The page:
At this time in the Democratic Party presidential primary contests, it’s apparent that Barack Obama will most likely win the nomination. As of now, Barack Obama is leading in overall pledged delegates, as well as in the popular vote, after his last night’s loss and victory in Indiana and North Carolina respectively.
There is a strong push for Hillary Clinton to pull out of the context and concede to Obama, however, I am not supporting those sentiments. I support Clinton’s desire and wishes to continue the race even though her chances of winning are very minimal at this point. But it’s her right, and if she feels that this is what she needs to do to leave the race with dignity and grace, then that’s what she is going to do, and I support that. Not because I support her at all, but just because she’s had her fair share of struggles in the race herself.
But while she continues to remain in the race, the question arises, will she continue a negative campaign or will she simply concentrate on her strengths positioning herself in a place where her policies and solutions appear superior to Obama’s? She hasn’t done this enough in my opinion, and has often relied on scaring white voters into voting for her instead of Obama. Fortunately it has backfired on her, at least so it seems and the contest isn’t over yet.
Although she continues to tread on, it appears the negativity from her campaign hasn’t stopped, and this is real cause for concern. Apparently, her campaign is pushing the call for electability PROVING more what I recently wrote about, the racism that’s inherent in posing Clinton as more electable since…well duh! White people are going to vote for her instead of Obama (with her help of course). This has been the central thesis of her campaign as it relates to Obama, especially with the insidious race baiting from herself and her surrogates, but now…NOW they’re saying it explicitly. In an article titled “Hillary Chief Strategist: North Carolina Loss Represented Progress Because We Won Among White Voters” writer Greg Sargent says this:
On the Hillary conference call, Hillary chief strategist Geoff Garin made the case for her electability in some of the most explicitly race-based terms I’ve heard yet.
Garin argued that the North Carolina contest, which Obama won by 14 points, represented “progress” for Hillary because she did better among white voters there than she did in Virginia.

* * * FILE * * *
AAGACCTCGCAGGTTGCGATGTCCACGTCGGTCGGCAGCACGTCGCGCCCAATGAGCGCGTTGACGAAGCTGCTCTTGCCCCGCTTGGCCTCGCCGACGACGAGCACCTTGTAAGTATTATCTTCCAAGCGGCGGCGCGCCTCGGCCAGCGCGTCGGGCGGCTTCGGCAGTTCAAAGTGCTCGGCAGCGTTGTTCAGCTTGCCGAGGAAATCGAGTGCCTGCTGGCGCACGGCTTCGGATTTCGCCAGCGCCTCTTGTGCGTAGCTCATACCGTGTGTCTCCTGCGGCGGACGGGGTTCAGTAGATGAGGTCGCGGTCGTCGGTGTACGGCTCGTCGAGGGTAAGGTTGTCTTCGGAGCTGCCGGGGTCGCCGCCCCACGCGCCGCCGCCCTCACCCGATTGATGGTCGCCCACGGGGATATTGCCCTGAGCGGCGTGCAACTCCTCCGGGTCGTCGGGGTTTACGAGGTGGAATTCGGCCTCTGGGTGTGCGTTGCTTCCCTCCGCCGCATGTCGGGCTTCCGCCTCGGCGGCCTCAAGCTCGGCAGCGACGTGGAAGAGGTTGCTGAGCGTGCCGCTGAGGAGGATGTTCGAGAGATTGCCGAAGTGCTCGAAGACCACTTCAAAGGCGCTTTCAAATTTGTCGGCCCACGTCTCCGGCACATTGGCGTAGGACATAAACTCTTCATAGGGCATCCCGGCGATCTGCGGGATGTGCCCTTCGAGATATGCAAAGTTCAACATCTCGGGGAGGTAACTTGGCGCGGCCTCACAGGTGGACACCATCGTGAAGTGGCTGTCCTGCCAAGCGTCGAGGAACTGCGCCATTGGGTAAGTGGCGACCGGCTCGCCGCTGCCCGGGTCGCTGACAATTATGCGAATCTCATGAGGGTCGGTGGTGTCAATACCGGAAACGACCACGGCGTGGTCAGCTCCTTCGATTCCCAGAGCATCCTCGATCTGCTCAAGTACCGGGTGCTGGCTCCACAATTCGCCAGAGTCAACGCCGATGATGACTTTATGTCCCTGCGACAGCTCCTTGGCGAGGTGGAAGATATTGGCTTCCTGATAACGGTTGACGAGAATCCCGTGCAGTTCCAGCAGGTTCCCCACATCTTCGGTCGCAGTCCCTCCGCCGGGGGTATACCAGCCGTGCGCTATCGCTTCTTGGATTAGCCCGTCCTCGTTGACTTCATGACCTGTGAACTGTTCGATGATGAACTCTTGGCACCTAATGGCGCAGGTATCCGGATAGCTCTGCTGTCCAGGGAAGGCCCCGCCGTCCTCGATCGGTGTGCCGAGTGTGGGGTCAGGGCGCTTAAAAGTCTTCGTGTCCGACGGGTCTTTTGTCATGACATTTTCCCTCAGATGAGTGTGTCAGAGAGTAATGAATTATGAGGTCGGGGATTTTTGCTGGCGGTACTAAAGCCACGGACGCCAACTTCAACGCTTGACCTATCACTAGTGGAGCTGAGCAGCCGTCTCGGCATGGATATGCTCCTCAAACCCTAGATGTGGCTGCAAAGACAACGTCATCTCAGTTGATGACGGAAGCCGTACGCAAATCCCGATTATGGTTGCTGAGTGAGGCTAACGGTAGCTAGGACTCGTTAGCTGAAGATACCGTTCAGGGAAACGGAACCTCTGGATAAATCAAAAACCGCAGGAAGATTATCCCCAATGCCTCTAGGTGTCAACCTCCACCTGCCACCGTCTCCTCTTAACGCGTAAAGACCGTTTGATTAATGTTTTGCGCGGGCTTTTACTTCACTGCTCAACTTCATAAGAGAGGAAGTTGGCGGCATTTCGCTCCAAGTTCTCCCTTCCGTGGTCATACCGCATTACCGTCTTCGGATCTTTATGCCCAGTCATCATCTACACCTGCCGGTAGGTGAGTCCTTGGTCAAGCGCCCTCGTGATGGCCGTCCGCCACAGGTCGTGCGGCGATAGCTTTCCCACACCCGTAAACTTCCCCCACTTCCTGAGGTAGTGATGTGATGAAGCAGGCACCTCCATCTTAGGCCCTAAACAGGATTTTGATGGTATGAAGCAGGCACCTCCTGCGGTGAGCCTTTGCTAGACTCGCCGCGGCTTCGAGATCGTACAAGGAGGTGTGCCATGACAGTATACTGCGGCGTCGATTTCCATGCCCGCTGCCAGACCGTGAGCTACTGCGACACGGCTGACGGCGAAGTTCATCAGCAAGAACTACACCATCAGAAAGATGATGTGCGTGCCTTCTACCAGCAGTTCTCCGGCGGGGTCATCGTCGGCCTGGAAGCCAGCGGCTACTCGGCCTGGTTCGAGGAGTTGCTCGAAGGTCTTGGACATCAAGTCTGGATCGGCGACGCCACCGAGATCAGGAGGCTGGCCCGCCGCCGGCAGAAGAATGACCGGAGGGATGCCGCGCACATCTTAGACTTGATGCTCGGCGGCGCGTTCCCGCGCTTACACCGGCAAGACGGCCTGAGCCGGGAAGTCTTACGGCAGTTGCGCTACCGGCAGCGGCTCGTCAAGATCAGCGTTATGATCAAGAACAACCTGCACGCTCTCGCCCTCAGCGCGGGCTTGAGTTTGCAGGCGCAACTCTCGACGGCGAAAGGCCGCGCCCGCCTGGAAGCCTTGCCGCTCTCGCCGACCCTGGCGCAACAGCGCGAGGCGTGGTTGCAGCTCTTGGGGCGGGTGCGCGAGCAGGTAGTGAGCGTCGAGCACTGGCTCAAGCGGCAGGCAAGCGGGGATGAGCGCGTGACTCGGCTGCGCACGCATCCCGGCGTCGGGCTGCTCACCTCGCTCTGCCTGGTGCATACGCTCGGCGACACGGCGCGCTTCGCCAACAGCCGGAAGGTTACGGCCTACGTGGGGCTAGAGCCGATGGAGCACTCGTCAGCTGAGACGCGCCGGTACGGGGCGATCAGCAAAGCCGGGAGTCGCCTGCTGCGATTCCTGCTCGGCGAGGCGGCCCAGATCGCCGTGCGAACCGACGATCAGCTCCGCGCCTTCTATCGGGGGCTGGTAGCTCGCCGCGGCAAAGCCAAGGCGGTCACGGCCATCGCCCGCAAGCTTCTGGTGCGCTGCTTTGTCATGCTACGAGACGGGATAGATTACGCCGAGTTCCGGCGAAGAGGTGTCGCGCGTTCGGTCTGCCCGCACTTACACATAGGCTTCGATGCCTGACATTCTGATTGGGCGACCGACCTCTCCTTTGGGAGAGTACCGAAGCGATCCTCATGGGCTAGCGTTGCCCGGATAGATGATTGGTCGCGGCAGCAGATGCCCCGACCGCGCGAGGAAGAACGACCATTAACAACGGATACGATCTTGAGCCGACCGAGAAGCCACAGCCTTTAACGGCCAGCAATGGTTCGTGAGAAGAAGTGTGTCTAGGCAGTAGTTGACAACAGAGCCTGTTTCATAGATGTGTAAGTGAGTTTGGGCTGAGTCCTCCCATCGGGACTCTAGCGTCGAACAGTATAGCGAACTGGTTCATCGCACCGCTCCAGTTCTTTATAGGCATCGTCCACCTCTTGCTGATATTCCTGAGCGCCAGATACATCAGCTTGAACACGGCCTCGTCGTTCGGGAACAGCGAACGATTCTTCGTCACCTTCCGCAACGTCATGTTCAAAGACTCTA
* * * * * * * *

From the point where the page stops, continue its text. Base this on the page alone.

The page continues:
“When we began in North Carolina,” Garin said, “our internal polling and much of the public polling [showed] we were running exactly even with white voters.”
Garin said that the Virginia electorate was the “closest white electorate in the country” to North Carolina, and added that Hillary “started even” among whites in North Carolina, and “ended up earning a significant win of 24 points.”
“We obviously did not do as well as we would want or needed to among African American voters,” Garin concluded.
Put in the context of the Hillary campaign’s chief argument that she’s the more electable Dem, Garin’s overall implication here is that her success among white voters in North Carolina yesterday is “progress” in the sense that it strengthens her case for electability.
In other words, it’s an explicit, and unabashed, linking of her claim of electability to her success among whites.
This is nothing more than an appeal to the super delegates, but it is completely out of line. Since the Clinton campaign likes to remind everyone that Barack Obama cannot carry the white working class votes (because duh, he’s an inexperienced, unqualified Black man), here is something that may be of interest to her campaign taken from here:
According to CNN’s 1996 exit poll, Bill Clinton lost the white vote (Dole 46%, Clinton 43%, Perot 9%). He lost the white male vote by an even larger margin (Dole 49%, Clinton 38%, Perot 11%). And he lost gun owners badly (Dole 51%, Clinton 38%, Perot 10%). However, Clinton won the popular vote overall 49%-41%-8%, and he won 70% of the electoral votes.
In 2000 — when Al Gore won the popular vote by half a million votes — he lost white males to Bush by a whopping 60%-36%, according to CNN’s exit poll. He lost men overall 53%-42%. He lost whites overall 54%-42%. He lost gun owners 61%-36%. He lost small-town voters 59%-38% and rural voters 59%-37%. He lost the Midwest overall 49%-48%.
Clinton is reaching at this point, and desperately trying to appeal to the super delegates. But I keep wondering why she won’t sell herself as having the best policies and best solutions as opposed to scaring people out of voting for Barack Obama. This is unfortunately one of the downer side to having her stay in the race. She is still causing damage to Obama’s campaign when she should be at least trying to part ways amicably.
I really still can’t believe that she would continue down this path. Because part of me was still trying to give her the benefit of the doubt earlier during the primaries that while I don’t like it and will probably harshly criticize it, her campaign wasn’t doing anything out of the ordinary, I mean this is what “they” do, but at this point, what is she hoping to gain? It’s almost as if she is sending the message that if she can’t win, neither will any other democrat, especially Obama.